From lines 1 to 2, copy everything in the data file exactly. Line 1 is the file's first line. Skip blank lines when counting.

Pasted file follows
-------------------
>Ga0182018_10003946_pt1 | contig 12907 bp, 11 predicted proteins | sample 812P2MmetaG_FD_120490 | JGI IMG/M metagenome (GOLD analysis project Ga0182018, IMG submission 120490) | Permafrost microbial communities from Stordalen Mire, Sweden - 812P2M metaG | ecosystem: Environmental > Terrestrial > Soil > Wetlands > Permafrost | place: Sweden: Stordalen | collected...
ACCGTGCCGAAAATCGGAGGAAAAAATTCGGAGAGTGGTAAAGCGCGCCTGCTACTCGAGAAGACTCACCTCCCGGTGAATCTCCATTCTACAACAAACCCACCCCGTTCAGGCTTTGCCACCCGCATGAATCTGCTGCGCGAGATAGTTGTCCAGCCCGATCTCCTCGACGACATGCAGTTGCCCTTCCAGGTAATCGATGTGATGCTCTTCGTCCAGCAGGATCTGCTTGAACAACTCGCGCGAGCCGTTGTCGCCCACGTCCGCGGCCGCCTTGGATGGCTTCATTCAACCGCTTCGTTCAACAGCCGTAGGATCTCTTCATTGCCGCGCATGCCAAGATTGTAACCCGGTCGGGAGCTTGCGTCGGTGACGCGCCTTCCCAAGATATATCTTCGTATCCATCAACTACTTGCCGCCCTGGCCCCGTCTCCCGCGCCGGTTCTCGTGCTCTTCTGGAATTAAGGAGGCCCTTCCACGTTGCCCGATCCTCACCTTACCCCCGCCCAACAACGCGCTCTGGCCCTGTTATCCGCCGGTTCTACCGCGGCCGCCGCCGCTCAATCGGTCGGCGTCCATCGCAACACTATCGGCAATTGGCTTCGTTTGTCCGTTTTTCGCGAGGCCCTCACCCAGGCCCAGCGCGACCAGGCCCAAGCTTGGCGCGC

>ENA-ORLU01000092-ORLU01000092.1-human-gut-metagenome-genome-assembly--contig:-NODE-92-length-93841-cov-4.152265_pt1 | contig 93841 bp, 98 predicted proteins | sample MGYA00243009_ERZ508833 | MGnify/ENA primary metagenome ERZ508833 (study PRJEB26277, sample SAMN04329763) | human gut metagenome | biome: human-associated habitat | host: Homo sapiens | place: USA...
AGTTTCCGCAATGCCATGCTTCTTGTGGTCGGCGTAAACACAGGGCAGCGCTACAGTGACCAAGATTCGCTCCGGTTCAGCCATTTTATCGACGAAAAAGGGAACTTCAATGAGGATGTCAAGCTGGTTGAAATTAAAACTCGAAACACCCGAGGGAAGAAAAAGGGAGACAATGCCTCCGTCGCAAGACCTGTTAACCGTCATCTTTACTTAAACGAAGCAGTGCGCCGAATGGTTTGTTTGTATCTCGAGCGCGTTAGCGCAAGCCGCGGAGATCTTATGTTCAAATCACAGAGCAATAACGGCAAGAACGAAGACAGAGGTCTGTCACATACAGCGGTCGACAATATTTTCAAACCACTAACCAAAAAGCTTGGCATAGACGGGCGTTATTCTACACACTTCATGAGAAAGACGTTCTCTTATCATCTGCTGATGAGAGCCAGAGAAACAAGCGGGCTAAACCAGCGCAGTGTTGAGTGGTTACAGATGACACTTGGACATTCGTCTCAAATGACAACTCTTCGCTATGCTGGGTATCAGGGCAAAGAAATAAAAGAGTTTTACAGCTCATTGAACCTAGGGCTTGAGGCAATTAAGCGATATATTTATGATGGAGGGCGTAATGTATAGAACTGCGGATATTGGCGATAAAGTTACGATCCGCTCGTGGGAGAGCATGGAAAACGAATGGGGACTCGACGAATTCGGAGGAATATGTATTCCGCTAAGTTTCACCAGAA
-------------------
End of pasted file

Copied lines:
>Ga0182018_10003946_pt1 | contig 12907 bp, 11 predicted proteins | sample 812P2MmetaG_FD_120490 | JGI IMG/M metagenome (GOLD analysis project Ga0182018, IMG submission 120490) | Permafrost microbial communities from Stordalen Mire, Sweden - 812P2M metaG | ecosystem: Environmental > Terrestrial > Soil > Wetlands > Permafrost | place: Sweden: Stordalen | collected...
ACCGTGCCGAAAATCGGAGGAAAAAATTCGGAGAGTGGTAAAGCGCGCCTGCTACTCGAGAAGACTCACCTCCCGGTGAATCTCCATTCTACAACAAACCCACCCCGTTCAGGCTTTGCCACCCGCATGAATCTGCTGCGCGAGATAGTTGTCCAGCCCGATCTCCTCGACGACATGCAGTTGCCCTTCCAGGTAATCGATGTGATGCTCTTCGTCCAGCAGGATCTGCTTGAACAACTCGCGCGAGCCGTTGTCGCCCACGTCCGCGGCCGCCTTGGATGGCTTCATTCAACCGCTTCGTTCAACAGCCGTAGGATCTCTTCATTGCCGCGCATGCCAAGATTGTAACCCGGTCGGGAGCTTGCGTCGGTGACGCGCCTTCCCAAGATATATCTTCGTATCCATCAACTACTTGCCGCCCTGGCCCCGTCTCCCGCGCCGGTTCTCGTGCTCTTCTGGAATTAAGGAGGCCCTTCCACGTTGCCCGATCCTCACCTTACCCCCGCCCAACAACGCGCTCTGGCCCTGTTATCCGCCGGTTCTACCGCGGCCGCCGCCGCTCAATCGGTCGGCGTCCATCGCAACACTATCGGCAATTGGCTTCGTTTGTCCGTTTTTCGCGAGGCCCTCACCCAGGCCCAGCGCGACCAGGCCCAAGCTTGGCGCGC